The Legislative Council loyalty clause added to the questions about Beijing’s commitment to Hong Kong’s autonomy, after the enactment in June of the controversial security legislation. The city’s “one country, two systems” framework, which guarantees an independent judiciary and capitalist financial system, has been credited with preserving its status as a global financial hub.
China’s moves came in the wake of historic pro-democracy demonstrations that rocked the city last year. While the rallies have all but ground to a halt, people in the city have found other ways to protest, including by patronizing so-called “yellow” businesses sympathetic to the democracy cause.
Zhang listed such tactics in his remarks as something the government aimed to stop. If there are no street “riots or filibustering in the Legislative Council, citizens will not need to worry about ‘yellow’ or ‘blue’ when going to restaurants. Everyone can enjoy freedom without fear,” he said.
Still, Zhang said China would continue to preserve capitalism in the Asian financial hub.
“We need to respect capitalism in Hong Kong, and at the same time, respect socialism in mainland China,” he said. “We understand that Hong Kong has many international competitive advantages. But we also need to recognize that Hong Kong’s development is increasingly dependent and benefits from the mainland.”
The Philippines is examining financial transactions of a law office and a tour operator that “appeared to have acted for” Wirecard AG or the company’s former chief operating officer Jan Marsalek, Justice Secretary Menardo Guevarra said.
The National Bureau of Investigation has submitted a progress report on its probe with the Anti-Money Laundering Council, Guevarra said in mobile-phone messages, without naming the companies under investigation. Three immigration officials who allegedly tampered with Marsalek’s travel records in the Philippines have been charged and suspended, the official added.
The anti-money laundering council said in September that it’s scrutinizing 57 foreigners and local bank officers for possible ties to the German firm implicated in an accounting scandal. The central bank has also banned former bank employees from the industry for allegedly falsifying documents for Wirecard.
Philippine lenders BDO Unibank Inc. and Bank of the Philippine Islands earlier said that they didn’t have a relationship with Wirecard, and that rogue employees falsified documents that indicated the presence of some funds. The central bank has also said that none of Wirecard’s missing cash entered the country’s financial system.
The U.S. Securities and Exchange Commission paid $28 million to a whistle-blower who provided information that led to a successful enforcement action, adding to the eye-popping awards that tipsters have received from the agency this year.
“In the past month alone, the commission has awarded four whistle-blowers over $150 million,” Jane Norberg, chief of the SEC’s office of the whistle-blower, said in a statement. “I hope our recent awards will continue to incentivize whistle-blowers to come forward to report potential fraud or other wrongdoing.”
The SEC didn’t provide information on the individual’s identity or the company involved, citing federal law that protects confidentiality. The tipster reported the alleged misconduct internally, prompting the company to start an investigation. That saved the SEC time and resources by providing testimony and allowing the agency to identify a key witness, according to the statement.
The SEC has paid out loads of awards in 2020, including a record $114 million payment last month. For the fiscal year that ended in September, the regulator’s rewards totaled $175 million. The agency has paid out about $715 million to 110 individuals since issuing its first award in 2012.
Whistle-blowers are eligible for payouts if they voluntarily give the SEC unique information that leads to a successful enforcement action. Compensation can range from 10% to 30% of the money collected in cases where sanctions exceed $1 million.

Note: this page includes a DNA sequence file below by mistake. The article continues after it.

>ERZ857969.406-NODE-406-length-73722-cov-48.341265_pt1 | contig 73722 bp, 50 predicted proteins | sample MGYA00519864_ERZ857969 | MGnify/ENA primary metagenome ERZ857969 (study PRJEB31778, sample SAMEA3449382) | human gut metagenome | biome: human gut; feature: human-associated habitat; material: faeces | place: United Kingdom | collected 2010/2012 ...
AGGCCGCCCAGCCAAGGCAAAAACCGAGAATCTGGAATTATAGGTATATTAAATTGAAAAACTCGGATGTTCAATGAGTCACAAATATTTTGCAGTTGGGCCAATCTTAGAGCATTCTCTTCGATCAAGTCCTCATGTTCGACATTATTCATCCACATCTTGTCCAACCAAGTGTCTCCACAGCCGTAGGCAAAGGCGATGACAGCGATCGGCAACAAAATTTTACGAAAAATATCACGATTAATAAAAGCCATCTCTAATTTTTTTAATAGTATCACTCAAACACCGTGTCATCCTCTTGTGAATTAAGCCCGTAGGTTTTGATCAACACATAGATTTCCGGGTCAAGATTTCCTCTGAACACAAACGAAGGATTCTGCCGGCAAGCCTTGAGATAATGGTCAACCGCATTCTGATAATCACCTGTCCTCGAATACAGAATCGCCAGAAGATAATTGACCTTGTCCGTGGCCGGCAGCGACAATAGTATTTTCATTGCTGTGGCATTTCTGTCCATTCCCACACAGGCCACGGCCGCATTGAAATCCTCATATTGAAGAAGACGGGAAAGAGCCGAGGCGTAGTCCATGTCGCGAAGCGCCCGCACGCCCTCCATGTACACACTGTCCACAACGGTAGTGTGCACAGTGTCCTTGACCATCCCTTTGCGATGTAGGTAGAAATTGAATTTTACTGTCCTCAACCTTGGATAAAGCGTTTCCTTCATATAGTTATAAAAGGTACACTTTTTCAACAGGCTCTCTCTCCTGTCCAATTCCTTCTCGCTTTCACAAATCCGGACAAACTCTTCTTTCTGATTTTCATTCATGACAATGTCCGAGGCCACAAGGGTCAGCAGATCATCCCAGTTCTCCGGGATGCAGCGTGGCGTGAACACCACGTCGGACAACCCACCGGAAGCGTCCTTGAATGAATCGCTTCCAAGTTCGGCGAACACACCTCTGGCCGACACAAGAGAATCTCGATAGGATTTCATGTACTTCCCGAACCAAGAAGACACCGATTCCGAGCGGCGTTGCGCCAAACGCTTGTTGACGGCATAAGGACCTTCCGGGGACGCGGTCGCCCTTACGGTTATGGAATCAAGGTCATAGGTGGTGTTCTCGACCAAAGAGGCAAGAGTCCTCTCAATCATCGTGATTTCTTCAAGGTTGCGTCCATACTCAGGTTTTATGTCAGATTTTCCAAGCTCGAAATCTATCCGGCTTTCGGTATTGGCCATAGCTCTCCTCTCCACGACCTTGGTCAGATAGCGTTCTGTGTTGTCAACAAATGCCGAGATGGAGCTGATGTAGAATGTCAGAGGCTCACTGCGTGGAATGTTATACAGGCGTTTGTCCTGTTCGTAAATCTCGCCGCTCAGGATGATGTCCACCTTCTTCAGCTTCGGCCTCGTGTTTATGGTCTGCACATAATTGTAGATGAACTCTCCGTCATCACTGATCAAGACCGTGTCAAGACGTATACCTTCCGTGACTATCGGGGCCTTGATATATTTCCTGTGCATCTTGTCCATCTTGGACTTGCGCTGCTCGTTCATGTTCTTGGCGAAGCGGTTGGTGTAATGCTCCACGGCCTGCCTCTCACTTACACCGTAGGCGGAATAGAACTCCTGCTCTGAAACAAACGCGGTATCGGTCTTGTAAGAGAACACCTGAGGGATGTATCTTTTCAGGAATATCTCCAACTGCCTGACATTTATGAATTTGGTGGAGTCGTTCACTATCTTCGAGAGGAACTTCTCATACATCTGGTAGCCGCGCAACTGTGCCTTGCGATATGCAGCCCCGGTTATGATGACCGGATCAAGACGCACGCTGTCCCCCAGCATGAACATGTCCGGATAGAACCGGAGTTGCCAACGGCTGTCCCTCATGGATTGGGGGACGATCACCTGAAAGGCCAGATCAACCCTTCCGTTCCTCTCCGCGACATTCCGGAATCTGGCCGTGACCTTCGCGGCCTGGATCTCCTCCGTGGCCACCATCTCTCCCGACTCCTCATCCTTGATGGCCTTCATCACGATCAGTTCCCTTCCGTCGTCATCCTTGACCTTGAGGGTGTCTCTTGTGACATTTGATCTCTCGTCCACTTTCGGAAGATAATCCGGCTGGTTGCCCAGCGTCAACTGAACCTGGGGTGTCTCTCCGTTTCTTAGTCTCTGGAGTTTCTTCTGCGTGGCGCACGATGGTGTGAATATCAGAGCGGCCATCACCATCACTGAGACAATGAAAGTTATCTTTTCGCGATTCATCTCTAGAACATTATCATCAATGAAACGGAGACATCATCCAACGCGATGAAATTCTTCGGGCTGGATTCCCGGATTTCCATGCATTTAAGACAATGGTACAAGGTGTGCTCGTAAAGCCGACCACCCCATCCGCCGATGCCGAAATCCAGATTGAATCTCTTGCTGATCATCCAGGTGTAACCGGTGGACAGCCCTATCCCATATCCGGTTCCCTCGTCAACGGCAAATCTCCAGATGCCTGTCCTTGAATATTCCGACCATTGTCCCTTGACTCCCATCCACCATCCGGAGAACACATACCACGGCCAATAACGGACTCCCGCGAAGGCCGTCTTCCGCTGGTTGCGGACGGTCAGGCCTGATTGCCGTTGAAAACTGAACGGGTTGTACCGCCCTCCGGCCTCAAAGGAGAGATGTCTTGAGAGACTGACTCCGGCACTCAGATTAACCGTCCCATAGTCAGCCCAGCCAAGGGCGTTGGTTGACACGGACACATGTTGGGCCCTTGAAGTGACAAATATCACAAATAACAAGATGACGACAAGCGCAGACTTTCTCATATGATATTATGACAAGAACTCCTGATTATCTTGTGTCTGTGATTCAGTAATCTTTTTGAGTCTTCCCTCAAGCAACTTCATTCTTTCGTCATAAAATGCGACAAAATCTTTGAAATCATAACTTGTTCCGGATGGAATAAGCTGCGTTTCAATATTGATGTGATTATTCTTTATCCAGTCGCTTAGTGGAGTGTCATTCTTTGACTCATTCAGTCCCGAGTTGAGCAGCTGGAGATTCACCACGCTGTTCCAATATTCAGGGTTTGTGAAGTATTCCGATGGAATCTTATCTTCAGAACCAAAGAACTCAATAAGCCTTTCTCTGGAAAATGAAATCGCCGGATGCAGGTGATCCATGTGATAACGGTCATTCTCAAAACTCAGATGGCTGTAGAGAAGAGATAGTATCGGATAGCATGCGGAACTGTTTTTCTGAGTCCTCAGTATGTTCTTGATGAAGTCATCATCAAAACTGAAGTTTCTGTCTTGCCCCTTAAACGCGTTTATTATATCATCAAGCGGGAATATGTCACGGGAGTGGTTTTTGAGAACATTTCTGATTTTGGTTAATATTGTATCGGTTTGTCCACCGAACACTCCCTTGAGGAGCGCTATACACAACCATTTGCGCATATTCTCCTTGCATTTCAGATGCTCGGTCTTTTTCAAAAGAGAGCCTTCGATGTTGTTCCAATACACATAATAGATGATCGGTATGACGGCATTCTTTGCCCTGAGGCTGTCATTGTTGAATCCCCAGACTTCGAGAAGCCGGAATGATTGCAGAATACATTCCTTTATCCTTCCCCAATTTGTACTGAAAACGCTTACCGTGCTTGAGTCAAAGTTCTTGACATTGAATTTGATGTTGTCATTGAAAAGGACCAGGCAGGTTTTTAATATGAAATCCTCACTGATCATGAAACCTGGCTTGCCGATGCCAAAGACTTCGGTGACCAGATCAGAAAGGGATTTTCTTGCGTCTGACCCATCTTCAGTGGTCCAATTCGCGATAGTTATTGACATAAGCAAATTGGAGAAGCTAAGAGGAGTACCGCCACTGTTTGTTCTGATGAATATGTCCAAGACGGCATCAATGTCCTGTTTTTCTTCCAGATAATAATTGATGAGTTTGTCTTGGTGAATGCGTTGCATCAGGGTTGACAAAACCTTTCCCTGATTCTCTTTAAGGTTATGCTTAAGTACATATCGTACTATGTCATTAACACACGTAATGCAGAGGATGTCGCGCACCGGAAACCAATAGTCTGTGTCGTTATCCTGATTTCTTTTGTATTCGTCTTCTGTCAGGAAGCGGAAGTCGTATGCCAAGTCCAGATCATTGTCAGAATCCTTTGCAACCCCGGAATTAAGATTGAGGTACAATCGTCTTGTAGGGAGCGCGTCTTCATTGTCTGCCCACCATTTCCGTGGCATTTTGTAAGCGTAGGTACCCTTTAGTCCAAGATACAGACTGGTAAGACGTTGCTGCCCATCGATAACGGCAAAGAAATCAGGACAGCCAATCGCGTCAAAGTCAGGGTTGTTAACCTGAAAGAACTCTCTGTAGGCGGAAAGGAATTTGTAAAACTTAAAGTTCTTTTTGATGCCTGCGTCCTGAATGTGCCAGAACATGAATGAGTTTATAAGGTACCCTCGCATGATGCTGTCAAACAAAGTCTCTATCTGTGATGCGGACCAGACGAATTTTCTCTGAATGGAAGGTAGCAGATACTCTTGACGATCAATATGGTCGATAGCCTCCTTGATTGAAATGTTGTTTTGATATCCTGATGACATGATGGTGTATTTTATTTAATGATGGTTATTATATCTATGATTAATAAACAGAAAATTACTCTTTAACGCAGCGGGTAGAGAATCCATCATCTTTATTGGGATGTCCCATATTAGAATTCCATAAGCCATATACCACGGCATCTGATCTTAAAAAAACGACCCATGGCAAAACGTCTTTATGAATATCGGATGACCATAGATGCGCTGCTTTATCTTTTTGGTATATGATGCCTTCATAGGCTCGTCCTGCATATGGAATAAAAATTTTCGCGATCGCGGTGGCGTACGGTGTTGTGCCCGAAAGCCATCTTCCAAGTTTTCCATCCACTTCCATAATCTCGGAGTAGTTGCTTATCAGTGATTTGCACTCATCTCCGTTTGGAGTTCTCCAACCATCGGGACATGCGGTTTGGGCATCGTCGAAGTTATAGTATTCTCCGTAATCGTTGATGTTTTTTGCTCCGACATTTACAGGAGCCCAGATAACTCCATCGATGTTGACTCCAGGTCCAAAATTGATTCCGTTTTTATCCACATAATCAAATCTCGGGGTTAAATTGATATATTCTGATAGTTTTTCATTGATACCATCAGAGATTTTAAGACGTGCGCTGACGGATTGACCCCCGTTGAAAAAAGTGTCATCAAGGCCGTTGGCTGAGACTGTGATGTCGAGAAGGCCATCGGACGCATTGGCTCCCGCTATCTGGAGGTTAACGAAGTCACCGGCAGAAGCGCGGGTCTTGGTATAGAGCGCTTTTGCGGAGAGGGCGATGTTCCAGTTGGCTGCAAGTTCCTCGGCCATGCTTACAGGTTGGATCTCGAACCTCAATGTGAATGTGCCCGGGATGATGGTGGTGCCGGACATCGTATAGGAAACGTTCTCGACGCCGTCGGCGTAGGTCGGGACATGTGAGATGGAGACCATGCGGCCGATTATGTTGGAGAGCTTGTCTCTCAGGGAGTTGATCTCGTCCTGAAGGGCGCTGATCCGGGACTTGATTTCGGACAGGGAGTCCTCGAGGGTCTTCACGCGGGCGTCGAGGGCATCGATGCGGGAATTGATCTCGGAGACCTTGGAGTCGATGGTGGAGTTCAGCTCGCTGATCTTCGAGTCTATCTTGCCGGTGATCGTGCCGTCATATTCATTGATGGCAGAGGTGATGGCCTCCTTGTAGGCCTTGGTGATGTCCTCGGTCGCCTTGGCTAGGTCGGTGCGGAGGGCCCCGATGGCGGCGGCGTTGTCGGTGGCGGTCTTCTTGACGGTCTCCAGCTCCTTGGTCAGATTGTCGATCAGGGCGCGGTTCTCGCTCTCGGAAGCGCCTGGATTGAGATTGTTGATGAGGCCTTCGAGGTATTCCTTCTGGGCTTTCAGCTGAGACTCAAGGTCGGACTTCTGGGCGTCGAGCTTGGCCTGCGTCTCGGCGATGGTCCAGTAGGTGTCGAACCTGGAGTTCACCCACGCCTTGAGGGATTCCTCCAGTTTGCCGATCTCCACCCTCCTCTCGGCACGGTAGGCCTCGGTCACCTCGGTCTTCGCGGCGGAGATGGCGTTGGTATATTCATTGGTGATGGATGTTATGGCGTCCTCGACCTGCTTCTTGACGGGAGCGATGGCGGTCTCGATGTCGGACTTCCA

Support for Poland’s ruling party plunged after its chairman, Jaroslaw Kaczynski, defended a Supreme Court abortion ruling, denounced protesters and called on people to defend churches “at all costs.”
More than half a million Poles protested in about 500 towns and cities on Friday against the Oct. 22 ruling, which effectively banned all abortions except for in cases of incest, rape or danger to the mother’s life.
The verdict, which arose from a court challenge from the governing Law & Justice Party, further tightened one of Europe’s strictest abortion legal regimes and requires that fetuses with lethal birth defects be carried to term and delivered.
Party Chairman Jaroslaw Kaczynski, the nation’s most powerful politician, denounced the pro-choice ralliers as “nihilists.” Law & Justice has vowed to return Polish society to its traditional Catholic roots and opposes the European Union’s liberal, multi-cultural values, a stance that has put it at odds with the bloc.
But the party’s support has fallen since the court ruling. Last month, 30.9% of Poles backed Law & Justice, a decline of 9.6 percentage points, according to an Oct. 31 poll by United Surveys for Radio RMF and Dziennik newspaper. The opposition-leading Civic Coalition gained two points to 25.3%.
‘Wait It Out’
Nearly 70% Poles saw Kaczynski’s recent actions negatively and more than 70% believe he should step down as head of the party, according to a separate survey by the IBRiS pollster for the Rzeczpospolita newspaper.
“We can see tumbling support in several polls but the ruling party seems to believe it can wait it out,” Jaroslaw Flis, a sociologist at Jagiellonian University in Krakow, said on TVN24 Monday. The next general election is scheduled for 2023.
Kaczynski’s denunciation of the protests has only inflamed the anger over the court ruling, while right-wing activists have clashed with protesters and the police.
On Friday over 800,000 people protested across Poland, including over 100,000 who gathered in the capital in a peaceful march. More street blockades are expected Monday, with organizers saying they will continue until the court ruling’s consequences are reversed.
The United Surveys poll also showed that 60% don’t support an offer of compromise by President Andrzej Duda, who has proposed allowing abortions in cases in which the fetus wouldn’t survive birth.